Book # 10 | Scrappy Little Nobody by Anna Kendrick | I've always felt a little like I would be friends with Anna Kendrick if we were to meet in real life, and I felt the same way after reading this. I don't think I've read a memoir of someone so young/close in age to myself and so in a lot of ways reading this really did feel like talking to a friend or big sister, someone a little older who could pass on to me the things she's figured out so far.

Book #11 | Hamilton: The Revolution by Lin-Manuel Miranda and Jeremy McCarter | Listening to this audiobook gave me a new appreciation for the already astounding Hamilton. So much writing, hard work, talent, research, inspiration, music, love, and more writing went into making it happen. Listening to the finished cast recording, it's hard to imagine it turning out any other way, but reading this book reveals how false that idea is. This musical didn't spring fully formed from Lin's head, Zeus like, but instead was shaped, lovingly, into what it became. And it wouldn't have happened without the people he surrounds himself with - people who inspired him, challenged him, worked with him - people who didn't laugh when he said he was writing a hip-hop musical about a founding father.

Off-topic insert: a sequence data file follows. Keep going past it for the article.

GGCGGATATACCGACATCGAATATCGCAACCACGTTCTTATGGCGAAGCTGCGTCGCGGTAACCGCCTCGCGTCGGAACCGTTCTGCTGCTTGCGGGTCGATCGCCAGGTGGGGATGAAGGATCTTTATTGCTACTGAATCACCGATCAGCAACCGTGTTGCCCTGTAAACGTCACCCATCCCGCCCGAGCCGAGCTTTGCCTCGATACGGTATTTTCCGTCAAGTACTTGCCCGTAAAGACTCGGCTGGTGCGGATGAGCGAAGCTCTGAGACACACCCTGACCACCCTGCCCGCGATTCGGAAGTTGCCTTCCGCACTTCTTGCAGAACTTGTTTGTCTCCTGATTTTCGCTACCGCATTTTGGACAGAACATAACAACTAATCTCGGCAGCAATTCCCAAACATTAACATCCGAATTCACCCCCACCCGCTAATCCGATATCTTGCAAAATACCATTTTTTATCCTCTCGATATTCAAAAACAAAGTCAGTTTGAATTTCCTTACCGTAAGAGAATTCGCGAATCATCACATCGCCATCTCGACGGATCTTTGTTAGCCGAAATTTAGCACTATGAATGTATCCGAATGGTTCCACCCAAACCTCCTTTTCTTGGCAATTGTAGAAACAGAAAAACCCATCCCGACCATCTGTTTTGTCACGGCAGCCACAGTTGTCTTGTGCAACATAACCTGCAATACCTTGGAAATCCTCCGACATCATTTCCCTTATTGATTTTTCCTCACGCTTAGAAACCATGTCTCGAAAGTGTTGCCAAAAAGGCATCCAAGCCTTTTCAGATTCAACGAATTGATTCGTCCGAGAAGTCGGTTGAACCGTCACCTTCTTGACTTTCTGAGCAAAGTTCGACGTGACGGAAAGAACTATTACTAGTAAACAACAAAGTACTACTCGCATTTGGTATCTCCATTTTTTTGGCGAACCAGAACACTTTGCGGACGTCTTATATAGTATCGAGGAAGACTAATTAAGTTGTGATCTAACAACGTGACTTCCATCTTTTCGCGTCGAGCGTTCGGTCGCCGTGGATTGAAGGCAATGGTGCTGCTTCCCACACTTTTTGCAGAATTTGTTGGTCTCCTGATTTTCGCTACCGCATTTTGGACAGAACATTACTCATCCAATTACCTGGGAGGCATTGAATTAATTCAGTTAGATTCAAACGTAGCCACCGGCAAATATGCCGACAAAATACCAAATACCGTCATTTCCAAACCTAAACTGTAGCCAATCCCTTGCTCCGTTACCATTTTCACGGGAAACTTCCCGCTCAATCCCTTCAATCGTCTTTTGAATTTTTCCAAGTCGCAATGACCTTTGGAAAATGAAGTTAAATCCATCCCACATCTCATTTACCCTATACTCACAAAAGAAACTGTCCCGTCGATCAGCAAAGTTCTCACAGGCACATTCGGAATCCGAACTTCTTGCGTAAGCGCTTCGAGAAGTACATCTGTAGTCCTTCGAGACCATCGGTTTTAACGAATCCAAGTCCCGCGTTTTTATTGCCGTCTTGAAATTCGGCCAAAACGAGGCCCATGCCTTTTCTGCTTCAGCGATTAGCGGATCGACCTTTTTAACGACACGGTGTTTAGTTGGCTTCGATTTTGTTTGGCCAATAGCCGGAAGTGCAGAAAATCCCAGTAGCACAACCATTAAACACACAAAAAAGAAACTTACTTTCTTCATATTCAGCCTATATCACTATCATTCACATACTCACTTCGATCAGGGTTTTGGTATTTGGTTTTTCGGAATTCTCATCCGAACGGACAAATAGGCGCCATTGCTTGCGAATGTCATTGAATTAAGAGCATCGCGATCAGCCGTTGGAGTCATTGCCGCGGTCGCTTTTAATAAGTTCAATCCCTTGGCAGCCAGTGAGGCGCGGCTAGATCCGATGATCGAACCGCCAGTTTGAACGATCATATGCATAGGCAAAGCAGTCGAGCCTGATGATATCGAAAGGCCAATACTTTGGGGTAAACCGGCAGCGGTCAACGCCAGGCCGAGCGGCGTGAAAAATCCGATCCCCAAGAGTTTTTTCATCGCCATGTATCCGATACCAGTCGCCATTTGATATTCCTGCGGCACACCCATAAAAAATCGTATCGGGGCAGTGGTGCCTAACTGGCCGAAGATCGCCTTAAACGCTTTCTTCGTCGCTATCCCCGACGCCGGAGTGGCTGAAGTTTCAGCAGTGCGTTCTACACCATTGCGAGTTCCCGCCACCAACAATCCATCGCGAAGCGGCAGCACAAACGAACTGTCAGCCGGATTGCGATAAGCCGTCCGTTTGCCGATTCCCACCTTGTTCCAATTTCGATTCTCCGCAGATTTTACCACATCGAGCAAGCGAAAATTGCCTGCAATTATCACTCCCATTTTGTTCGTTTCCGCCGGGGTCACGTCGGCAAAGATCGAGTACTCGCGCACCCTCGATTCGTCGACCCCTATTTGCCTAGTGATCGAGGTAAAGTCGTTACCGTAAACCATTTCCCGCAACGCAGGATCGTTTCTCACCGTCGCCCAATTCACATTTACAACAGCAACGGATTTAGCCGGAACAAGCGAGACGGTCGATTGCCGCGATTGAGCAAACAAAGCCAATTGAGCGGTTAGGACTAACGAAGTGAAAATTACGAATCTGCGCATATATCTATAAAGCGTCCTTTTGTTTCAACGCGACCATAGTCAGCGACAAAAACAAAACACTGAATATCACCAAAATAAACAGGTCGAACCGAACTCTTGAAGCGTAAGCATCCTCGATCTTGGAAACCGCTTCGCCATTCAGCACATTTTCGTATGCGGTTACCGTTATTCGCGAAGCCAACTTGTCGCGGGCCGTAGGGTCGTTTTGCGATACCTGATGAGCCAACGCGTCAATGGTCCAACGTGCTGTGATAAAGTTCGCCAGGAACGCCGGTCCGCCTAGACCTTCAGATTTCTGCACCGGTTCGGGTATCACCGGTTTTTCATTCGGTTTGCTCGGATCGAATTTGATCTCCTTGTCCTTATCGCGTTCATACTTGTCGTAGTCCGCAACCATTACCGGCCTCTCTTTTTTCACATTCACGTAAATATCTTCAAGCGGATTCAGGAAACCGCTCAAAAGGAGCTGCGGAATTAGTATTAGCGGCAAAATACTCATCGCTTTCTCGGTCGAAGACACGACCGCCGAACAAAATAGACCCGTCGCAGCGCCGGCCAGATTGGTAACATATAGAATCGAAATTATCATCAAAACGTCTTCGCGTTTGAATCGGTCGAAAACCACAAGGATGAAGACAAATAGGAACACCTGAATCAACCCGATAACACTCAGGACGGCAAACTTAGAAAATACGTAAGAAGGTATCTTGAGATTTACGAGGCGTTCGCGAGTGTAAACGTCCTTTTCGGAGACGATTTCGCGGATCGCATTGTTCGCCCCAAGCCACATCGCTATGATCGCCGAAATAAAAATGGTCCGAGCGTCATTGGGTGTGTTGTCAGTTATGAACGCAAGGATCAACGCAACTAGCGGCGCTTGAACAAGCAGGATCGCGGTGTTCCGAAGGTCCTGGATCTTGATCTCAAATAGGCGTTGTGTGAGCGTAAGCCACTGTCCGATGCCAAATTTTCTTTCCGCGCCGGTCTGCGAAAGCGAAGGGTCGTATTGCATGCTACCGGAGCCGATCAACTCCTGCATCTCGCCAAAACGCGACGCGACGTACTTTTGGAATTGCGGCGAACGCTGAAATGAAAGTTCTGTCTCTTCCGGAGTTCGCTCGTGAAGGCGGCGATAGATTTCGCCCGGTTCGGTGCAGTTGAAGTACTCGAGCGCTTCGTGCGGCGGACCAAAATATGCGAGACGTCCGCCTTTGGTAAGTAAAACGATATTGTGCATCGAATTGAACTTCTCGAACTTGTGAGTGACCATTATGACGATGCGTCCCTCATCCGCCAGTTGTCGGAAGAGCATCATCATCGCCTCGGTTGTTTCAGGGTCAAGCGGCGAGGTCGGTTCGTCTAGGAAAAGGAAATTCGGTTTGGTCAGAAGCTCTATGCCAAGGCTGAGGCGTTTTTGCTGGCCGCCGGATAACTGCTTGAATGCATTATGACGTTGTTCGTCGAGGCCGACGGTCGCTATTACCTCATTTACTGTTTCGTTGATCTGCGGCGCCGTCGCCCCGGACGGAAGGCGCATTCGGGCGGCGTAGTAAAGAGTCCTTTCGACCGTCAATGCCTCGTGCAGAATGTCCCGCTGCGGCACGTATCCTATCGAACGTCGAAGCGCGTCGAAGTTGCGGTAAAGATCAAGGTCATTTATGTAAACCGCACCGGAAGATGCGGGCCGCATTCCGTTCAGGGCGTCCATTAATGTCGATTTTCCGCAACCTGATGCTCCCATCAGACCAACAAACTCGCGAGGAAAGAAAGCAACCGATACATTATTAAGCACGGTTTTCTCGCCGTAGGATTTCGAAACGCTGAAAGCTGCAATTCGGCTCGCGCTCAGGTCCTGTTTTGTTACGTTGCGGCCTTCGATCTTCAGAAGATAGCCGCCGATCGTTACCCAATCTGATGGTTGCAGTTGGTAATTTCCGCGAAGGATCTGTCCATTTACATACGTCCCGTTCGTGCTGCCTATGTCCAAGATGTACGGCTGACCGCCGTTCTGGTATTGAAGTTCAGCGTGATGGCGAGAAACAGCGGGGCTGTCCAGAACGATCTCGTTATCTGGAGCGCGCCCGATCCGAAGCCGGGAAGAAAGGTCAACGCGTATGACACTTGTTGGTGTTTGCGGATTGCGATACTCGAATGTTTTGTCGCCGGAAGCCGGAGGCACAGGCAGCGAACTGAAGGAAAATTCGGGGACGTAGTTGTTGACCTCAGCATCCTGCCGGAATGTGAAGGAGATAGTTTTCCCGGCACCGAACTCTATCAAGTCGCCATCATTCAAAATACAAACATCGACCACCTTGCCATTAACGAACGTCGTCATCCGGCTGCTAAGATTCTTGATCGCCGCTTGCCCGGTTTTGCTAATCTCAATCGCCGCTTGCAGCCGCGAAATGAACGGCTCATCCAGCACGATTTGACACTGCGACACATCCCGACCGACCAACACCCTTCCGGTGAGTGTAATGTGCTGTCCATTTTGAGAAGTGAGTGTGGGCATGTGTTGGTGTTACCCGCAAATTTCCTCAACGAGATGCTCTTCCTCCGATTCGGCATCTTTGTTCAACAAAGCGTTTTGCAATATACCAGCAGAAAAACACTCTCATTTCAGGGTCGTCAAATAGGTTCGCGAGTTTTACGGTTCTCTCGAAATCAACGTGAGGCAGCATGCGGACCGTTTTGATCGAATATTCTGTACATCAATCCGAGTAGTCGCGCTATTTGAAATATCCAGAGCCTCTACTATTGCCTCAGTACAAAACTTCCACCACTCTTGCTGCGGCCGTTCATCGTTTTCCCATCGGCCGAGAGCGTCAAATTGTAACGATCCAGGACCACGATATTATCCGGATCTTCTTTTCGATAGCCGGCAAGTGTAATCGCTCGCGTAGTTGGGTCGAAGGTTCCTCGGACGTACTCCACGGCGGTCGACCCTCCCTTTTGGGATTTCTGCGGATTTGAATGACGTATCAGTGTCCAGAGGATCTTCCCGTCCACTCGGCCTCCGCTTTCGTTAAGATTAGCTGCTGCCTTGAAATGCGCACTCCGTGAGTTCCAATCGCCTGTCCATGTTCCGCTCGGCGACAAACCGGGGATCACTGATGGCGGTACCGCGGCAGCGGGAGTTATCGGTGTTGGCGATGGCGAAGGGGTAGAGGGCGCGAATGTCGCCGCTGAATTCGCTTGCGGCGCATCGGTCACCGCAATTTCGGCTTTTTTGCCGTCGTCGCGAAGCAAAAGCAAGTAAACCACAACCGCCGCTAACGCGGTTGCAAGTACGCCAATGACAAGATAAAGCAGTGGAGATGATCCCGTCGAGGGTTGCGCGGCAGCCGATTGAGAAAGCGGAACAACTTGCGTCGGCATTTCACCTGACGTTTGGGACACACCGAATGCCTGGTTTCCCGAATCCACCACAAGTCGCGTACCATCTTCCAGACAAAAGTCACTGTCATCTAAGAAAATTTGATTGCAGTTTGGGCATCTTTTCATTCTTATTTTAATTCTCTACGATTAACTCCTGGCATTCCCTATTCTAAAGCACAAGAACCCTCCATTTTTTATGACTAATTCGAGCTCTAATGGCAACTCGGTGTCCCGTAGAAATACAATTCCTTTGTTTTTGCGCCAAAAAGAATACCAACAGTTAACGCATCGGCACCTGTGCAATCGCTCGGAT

Book #12 | Furiously Happy by Jenny Lawson | Listening to this audiobook was like listening to your best friend tell you the most ridiculous and embarrassing thing that happened to them last week. It's hilarious and relatable and you have second hand embarrassment but know that it just as easily could have been you. Except you don't own any taxidermied raccoons. I knew of Jenny Lawson but hadn't read any of her work until this - and now I need to read it all. I wasn't at all prepared for this weird and wonderful memoir, full of crazy personal and just plain crazy stories about her life and what it's like to live with her husband, her daughter, and her mental illness.

I only made it through 12 of 20 books, but I'm okay with that. I'd had a really rough time recently, and in a lot of ways this summer was an opportunity for me to just drop off the face of the earth for a little while. So I didn't read as much as I thought I would, and I didn't make plans, and I didn't allow myself to feel bad about not doing things that I didn't want to do. And it helped. If I had to do it again, I'd probably read shorter books. But I know that's probably a lie because I'm always telling myself what I should read and then my brain is like I DO WHAT I WANT and I end up reading what I feel like reading anyway.

So tell me, what did you read this summer? And what memoirs should I read next? Because apparently I'm on a mission to read them all.